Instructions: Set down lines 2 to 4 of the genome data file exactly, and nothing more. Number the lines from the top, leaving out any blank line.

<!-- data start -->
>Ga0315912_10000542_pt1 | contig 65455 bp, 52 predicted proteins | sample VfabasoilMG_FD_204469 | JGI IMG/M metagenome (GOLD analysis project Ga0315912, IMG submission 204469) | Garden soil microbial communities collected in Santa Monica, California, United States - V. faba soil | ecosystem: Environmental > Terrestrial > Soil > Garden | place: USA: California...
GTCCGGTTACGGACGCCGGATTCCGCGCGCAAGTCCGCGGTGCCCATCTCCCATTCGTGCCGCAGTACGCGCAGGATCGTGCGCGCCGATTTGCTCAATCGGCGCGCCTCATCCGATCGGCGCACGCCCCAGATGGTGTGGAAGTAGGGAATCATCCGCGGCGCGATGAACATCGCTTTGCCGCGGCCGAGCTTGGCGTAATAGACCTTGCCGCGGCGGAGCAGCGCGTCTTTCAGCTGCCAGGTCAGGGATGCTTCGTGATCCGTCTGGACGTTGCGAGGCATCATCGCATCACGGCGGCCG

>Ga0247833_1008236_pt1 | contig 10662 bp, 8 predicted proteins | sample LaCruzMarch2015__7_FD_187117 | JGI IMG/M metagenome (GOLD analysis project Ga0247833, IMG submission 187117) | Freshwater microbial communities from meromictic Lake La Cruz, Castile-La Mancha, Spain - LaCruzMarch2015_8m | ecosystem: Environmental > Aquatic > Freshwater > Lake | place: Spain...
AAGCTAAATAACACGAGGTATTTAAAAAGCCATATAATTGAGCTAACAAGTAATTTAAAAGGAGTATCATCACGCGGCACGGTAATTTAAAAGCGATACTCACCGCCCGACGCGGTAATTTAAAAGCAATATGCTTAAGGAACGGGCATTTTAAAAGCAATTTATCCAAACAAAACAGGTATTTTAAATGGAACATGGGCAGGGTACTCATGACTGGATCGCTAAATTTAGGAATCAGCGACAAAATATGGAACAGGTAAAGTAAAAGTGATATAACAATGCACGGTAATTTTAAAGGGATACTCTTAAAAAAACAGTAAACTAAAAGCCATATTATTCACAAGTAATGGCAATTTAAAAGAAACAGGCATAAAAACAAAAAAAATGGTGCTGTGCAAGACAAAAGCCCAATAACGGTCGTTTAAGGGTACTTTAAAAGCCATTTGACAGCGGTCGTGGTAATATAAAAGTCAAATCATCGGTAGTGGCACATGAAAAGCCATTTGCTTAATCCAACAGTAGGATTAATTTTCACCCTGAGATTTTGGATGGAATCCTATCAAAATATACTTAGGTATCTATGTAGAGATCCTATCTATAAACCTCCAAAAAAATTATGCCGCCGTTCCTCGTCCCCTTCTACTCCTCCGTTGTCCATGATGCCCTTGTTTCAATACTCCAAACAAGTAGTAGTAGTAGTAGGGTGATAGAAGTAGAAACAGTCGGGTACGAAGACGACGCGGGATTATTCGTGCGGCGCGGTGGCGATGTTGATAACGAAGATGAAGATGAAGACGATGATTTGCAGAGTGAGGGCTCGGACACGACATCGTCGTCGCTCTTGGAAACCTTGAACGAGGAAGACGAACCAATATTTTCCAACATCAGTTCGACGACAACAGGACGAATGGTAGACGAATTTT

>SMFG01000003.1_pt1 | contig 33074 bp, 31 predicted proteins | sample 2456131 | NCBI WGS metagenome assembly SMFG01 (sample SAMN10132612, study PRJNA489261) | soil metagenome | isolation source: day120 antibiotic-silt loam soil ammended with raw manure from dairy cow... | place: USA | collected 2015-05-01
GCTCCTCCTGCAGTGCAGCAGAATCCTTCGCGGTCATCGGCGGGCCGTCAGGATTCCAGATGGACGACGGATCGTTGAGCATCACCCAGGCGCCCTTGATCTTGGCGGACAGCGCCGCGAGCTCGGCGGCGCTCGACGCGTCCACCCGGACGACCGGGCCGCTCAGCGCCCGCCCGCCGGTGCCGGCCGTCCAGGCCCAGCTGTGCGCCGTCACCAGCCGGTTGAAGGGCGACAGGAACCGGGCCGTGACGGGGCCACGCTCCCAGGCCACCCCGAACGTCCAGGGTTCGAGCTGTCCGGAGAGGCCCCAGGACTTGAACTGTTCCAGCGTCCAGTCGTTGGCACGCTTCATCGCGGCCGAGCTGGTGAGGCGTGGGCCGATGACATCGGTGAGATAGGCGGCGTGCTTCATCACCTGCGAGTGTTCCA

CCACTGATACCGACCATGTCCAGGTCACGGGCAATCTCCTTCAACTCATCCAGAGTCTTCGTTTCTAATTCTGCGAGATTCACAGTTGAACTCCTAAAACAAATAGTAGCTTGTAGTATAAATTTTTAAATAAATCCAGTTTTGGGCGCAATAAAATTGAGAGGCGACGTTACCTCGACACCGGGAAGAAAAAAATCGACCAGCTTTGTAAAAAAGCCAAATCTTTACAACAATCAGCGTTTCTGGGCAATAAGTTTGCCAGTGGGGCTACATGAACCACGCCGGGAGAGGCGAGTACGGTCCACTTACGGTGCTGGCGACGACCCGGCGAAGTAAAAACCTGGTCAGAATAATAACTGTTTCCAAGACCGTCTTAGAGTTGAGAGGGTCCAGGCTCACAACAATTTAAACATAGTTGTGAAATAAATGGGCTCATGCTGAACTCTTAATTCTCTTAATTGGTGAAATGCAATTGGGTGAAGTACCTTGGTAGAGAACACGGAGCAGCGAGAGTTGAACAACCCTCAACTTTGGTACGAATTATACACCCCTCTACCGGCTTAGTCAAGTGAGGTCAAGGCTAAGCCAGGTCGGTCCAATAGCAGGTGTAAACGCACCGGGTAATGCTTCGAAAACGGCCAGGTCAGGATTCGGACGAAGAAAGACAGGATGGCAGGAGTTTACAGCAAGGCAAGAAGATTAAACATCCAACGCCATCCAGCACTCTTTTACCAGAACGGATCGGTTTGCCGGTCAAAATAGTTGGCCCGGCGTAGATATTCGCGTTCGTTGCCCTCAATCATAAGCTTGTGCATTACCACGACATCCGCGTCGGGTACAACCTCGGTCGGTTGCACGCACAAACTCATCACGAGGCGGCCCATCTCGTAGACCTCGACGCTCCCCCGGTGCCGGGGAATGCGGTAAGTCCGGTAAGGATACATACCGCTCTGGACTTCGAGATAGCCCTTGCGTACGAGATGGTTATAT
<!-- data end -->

GTCCGGTTACGGACGCCGGATTCCGCGCGCAAGTCCGCGGTGCCCATCTCCCATTCGTGCCGCAGTACGCGCAGGATCGTGCGCGCCGATTTGCTCAATCGGCGCGCCTCATCCGATCGGCGCACGCCCCAGATGGTGTGGAAGTAGGGAATCATCCGCGGCGCGATGAACATCGCTTTGCCGCGGCCGAGCTTGGCGTAATAGACCTTGCCGCGGCGGAGCAGCGCGTCTTTCAGCTGCCAGGTCAGGGATGCTTCGTGATCCGTCTGGACGTTGCGAGGCATCATCGCATCACGGCGGCCG

>Ga0247833_1008236_pt1 | contig 10662 bp, 8 predicted proteins | sample LaCruzMarch2015__7_FD_187117 | JGI IMG/M metagenome (GOLD analysis project Ga0247833, IMG submission 187117) | Freshwater microbial communities from meromictic Lake La Cruz, Castile-La Mancha, Spain - LaCruzMarch2015_8m | ecosystem: Environmental > Aquatic > Freshwater > Lake | place: Spain...
AAGCTAAATAACACGAGGTATTTAAAAAGCCATATAATTGAGCTAACAAGTAATTTAAAAGGAGTATCATCACGCGGCACGGTAATTTAAAAGCGATACTCACCGCCCGACGCGGTAATTTAAAAGCAATATGCTTAAGGAACGGGCATTTTAAAAGCAATTTATCCAAACAAAACAGGTATTTTAAATGGAACATGGGCAGGGTACTCATGACTGGATCGCTAAATTTAGGAATCAGCGACAAAATATGGAACAGGTAAAGTAAAAGTGATATAACAATGCACGGTAATTTTAAAGGGATACTCTTAAAAAAACAGTAAACTAAAAGCCATATTATTCACAAGTAATGGCAATTTAAAAGAAACAGGCATAAAAACAAAAAAAATGGTGCTGTGCAAGACAAAAGCCCAATAACGGTCGTTTAAGGGTACTTTAAAAGCCATTTGACAGCGGTCGTGGTAATATAAAAGTCAAATCATCGGTAGTGGCACATGAAAAGCCATTTGCTTAATCCAACAGTAGGATTAATTTTCACCCTGAGATTTTGGATGGAATCCTATCAAAATATACTTAGGTATCTATGTAGAGATCCTATCTATAAACCTCCAAAAAAATTATGCCGCCGTTCCTCGTCCCCTTCTACTCCTCCGTTGTCCATGATGCCCTTGTTTCAATACTCCAAACAAGTAGTAGTAGTAGTAGGGTGATAGAAGTAGAAACAGTCGGGTACGAAGACGACGCGGGATTATTCGTGCGGCGCGGTGGCGATGTTGATAACGAAGATGAAGATGAAGACGATGATTTGCAGAGTGAGGGCTCGGACACGACATCGTCGTCGCTCTTGGAAACCTTGAACGAGGAAGACGAACCAATATTTTCCAACATCAGTTCGACGACAACAGGACGAATGGTAGACGAATTTT